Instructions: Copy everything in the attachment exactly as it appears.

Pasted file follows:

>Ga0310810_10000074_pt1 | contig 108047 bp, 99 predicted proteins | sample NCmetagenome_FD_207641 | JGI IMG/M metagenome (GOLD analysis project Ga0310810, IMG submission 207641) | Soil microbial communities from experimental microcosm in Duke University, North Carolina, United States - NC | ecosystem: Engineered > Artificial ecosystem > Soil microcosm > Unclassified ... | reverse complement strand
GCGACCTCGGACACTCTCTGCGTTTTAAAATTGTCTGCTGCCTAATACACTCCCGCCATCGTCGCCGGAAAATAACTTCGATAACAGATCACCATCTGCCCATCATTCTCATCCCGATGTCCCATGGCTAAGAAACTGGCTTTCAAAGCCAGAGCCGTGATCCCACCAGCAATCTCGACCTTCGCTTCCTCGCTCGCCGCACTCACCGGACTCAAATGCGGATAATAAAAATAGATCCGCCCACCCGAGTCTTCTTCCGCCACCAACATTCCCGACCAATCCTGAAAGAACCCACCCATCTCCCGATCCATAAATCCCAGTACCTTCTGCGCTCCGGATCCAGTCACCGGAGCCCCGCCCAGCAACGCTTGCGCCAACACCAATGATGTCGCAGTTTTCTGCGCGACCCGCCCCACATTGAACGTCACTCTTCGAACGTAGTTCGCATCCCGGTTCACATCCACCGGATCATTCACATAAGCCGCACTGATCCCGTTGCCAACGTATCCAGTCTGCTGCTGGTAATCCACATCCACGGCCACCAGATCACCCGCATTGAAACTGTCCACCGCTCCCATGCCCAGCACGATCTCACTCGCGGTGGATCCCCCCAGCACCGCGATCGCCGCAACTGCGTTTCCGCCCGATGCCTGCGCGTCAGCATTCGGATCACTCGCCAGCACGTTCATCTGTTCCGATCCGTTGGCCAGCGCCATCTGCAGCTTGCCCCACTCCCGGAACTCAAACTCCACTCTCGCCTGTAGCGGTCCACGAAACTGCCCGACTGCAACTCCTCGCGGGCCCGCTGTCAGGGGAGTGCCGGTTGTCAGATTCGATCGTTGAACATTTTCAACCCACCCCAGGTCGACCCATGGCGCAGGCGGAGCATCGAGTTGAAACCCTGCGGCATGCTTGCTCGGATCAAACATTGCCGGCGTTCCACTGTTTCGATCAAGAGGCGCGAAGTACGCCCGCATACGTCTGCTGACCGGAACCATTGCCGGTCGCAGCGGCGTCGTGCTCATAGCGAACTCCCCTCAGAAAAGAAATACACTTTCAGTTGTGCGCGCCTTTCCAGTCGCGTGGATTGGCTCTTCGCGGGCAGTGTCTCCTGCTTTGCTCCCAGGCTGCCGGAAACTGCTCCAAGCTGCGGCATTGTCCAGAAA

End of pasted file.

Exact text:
>Ga0310810_10000074_pt1 | contig 108047 bp, 99 predicted proteins | sample NCmetagenome_FD_207641 | JGI IMG/M metagenome (GOLD analysis project Ga0310810, IMG submission 207641) | Soil microbial communities from experimental microcosm in Duke University, North Carolina, United States - NC | ecosystem: Engineered > Artificial ecosystem > Soil microcosm > Unclassified ... | reverse complement strand
GCGACCTCGGACACTCTCTGCGTTTTAAAATTGTCTGCTGCCTAATACACTCCCGCCATCGTCGCCGGAAAATAACTTCGATAACAGATCACCATCTGCCCATCATTCTCATCCCGATGTCCCATGGCTAAGAAACTGGCTTTCAAAGCCAGAGCCGTGATCCCACCAGCAATCTCGACCTTCGCTTCCTCGCTCGCCGCACTCACCGGACTCAAATGCGGATAATAAAAATAGATCCGCCCACCCGAGTCTTCTTCCGCCACCAACATTCCCGACCAATCCTGAAAGAACCCACCCATCTCCCGATCCATAAATCCCAGTACCTTCTGCGCTCCGGATCCAGTCACCGGAGCCCCGCCCAGCAACGCTTGCGCCAACACCAATGATGTCGCAGTTTTCTGCGCGACCCGCCCCACATTGAACGTCACTCTTCGAACGTAGTTCGCATCCCGGTTCACATCCACCGGATCATTCACATAAGCCGCACTGATCCCGTTGCCAACGTATCCAGTCTGCTGCTGGTAATCCACATCCACGGCCACCAGATCACCCGCATTGAAACTGTCCACCGCTCCCATGCCCAGCACGATCTCACTCGCGGTGGATCCCCCCAGCACCGCGATCGCCGCAACTGCGTTTCCGCCCGATGCCTGCGCGTCAGCATTCGGATCACTCGCCAGCACGTTCATCTGTTCCGATCCGTTGGCCAGCGCCATCTGCAGCTTGCCCCACTCCCGGAACTCAAACTCCACTCTCGCCTGTAGCGGTCCACGAAACTGCCCGACTGCAACTCCTCGCGGGCCCGCTGTCAGGGGAGTGCCGGTTGTCAGATTCGATCGTTGAACATTTTCAACCCACCCCAGGTCGACCCATGGCGCAGGCGGAGCATCGAGTTGAAACCCTGCGGCATGCTTGCTCGGATCAAACATTGCCGGCGTTCCACTGTTTCGATCAAGAGGCGCGAAGTACGCCCGCATACGTCTGCTGACCGGAACCATTGCCGGTCGCAGCGGCGTCGTGCTCATAGCGAACTCCCCTCAGAAAAGAAATACACTTTCAGTTGTGCGCGCCTTTCCAGTCGCGTGGATTGGCTCTTCGCGGGCAGTGTCTCCTGCTTTGCTCCCAGGCTGCCGGAAACTGCTCCAAGCTGCGGCATTGTCCAGAAA